Evaluation of the functional obsolescence of building services in European office buildings. Dominique Allehaux, Philippe Tessier, Energy and Buildings 34, pp. 127-133, 2002.

Functional Obsolescence

Another facet of differential durability is associated with the degree of flexibility and adaptability in buildings, commonly referred to as functional obsolescence.

Poor initial design leading to functional obsolescence is not normally considered in building durability, yet the recurring embodied energy implications may easily compare to those associated with physical deterioration. When the costs of retrofitting for adaptive re-use equal or exceed the construction cost of new facilities, the value of the original design is questionable.

It is important to appreciate the difficulty inherent in reconciling these two aspects of differential durability–physical deterioration and functional obsolescence. Even when these are balanced, factors such as “locational obsolescence” owing to shifting market demand and land value patterns may result in enormous expenditures of emb
odied energy. The incentive to address architectural aspects of differential durability is strengthened when their implications are better understood.

Implications of Differential Durability

Differential durability causes significant economic impacts, and can also affect sustainability in terms of environmental degradation, resource depletion, greenhouse gas emissions, and reduction in bio-diversity–the four commonly recognized environmental impacts of buildings.

First, an economic perspective on differential durability. The total value of investment in the Canadian housing sector was $42.7 billion in 2000, up 3.9% from 1999. The biggest contributor to the increase was the renovations component, which rose 5.9% compared with 1999. The value of residential repairs and renovations for the year 2000 was $18.2 billion. The total number of housing units in Canada was 11,908,049 in 2000. This represents an average expenditure of a little over $1,500 per housing unit, roughly equivalent to the annual purchased household energy. Durability, measured both as physical deterioration and functional obsolescence, accounted for between 24% and 73% of these annual expenditures. Hence, it may be inferred that differential durability, in its larger sense, is roughly comparable to operating energy costs in housing, which accounts for 15% of Canada’s annual greenhouse gas emissions.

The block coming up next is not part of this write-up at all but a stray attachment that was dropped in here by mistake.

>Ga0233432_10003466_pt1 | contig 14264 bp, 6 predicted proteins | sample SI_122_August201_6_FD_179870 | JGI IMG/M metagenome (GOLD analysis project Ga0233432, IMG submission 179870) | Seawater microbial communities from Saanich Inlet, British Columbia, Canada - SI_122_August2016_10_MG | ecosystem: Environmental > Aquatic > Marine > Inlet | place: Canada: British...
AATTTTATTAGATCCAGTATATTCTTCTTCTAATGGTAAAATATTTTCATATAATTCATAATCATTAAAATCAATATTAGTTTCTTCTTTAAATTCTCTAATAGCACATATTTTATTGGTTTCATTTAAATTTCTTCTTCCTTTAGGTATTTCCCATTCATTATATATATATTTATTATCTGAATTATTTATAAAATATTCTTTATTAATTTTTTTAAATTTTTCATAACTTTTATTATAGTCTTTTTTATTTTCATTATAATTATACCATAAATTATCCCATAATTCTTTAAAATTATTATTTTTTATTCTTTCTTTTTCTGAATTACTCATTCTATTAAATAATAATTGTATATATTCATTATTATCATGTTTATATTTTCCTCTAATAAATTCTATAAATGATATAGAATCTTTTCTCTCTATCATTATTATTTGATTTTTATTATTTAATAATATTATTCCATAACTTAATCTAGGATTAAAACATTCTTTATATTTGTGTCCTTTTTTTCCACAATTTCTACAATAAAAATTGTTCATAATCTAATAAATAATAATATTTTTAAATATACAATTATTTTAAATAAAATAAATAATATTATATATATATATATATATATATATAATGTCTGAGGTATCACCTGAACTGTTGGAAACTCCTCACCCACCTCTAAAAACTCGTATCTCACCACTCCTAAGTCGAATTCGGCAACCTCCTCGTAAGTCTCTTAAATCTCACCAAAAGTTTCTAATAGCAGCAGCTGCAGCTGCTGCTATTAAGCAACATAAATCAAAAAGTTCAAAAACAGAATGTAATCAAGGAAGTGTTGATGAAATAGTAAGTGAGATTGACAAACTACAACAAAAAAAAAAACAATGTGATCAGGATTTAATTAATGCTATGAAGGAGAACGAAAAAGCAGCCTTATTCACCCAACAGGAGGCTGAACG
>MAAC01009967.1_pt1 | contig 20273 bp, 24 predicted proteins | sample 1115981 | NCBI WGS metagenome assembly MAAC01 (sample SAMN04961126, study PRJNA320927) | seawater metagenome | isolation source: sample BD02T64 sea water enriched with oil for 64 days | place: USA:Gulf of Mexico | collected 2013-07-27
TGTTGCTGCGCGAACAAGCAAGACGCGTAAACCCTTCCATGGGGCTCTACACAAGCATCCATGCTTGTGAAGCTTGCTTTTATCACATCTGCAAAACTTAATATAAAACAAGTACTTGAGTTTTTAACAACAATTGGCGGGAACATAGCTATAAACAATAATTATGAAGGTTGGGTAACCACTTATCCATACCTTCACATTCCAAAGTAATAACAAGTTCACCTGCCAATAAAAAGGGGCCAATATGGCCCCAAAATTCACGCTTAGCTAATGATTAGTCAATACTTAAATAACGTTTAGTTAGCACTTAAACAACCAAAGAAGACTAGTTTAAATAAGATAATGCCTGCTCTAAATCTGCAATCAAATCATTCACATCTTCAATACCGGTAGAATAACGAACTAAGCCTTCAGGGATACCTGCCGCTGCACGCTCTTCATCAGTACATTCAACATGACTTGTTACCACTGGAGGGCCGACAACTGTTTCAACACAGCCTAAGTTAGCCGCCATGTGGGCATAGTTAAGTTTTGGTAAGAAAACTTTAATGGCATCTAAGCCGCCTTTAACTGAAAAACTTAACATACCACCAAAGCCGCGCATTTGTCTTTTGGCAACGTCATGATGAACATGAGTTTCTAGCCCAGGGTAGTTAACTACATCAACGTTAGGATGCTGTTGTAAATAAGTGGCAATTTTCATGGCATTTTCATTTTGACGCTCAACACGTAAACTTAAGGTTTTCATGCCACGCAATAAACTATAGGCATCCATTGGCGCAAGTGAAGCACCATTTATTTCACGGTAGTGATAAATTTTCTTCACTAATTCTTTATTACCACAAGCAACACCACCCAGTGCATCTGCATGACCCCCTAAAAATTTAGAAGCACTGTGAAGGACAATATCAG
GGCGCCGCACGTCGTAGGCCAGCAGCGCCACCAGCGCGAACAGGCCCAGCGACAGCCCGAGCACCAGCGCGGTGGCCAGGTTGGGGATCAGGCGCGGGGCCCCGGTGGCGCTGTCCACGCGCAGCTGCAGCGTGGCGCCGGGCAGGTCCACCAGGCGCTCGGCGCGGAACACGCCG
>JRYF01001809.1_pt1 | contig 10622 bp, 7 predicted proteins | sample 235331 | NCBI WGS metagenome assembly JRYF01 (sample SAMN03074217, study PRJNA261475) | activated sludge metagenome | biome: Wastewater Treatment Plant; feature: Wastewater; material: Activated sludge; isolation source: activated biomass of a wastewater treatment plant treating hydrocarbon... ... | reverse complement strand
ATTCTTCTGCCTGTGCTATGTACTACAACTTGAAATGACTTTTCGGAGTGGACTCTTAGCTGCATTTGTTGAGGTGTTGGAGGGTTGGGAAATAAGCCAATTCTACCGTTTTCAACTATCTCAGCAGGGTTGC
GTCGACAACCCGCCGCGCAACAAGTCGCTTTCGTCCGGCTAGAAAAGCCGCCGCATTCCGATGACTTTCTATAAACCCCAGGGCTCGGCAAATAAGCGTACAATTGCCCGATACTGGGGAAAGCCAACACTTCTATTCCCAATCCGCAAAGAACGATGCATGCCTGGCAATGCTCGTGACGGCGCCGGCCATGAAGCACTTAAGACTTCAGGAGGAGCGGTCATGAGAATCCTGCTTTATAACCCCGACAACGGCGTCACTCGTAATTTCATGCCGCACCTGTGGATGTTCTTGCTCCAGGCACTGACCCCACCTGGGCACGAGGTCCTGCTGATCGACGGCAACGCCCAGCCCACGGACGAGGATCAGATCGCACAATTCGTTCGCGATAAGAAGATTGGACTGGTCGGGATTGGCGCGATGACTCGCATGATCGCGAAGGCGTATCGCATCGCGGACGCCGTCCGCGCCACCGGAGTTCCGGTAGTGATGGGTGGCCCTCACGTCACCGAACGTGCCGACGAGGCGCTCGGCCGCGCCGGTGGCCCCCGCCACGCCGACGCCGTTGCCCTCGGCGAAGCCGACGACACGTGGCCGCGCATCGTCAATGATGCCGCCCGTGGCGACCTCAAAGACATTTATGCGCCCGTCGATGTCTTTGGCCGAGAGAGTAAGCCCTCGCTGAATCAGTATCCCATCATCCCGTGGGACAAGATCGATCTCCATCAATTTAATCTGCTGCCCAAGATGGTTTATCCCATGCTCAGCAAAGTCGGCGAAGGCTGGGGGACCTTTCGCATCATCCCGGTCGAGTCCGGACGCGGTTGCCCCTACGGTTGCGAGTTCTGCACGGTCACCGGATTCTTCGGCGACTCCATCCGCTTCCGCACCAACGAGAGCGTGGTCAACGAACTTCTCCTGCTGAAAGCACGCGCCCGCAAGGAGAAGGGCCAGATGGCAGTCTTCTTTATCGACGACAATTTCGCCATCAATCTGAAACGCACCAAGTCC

Second, the sustainability implications of differential durability are considered. Based on recurring embodied energy measures, the relationship between durability and sustainability is linear–the more durable, the more sustainable. When sustainability parameters are properly considered, current standards for building durability become questionable. For example, some 100 years later, the shed depicted at right remains serviceable long after the trees, now replacing those cut down to construct it, have grown back to maturity. From a sustainability perspective, a material, component or system can only be considered durable when its service life is fairly comparable to the time required for related impacts on the environment to be absorbed by the ecosystem.

The service life of a shed suggested by current durability guidelines, such as CSA S478-95 Guideline on Durability in Buildings, would fall far below any realistic threshold of sustainable resource yield.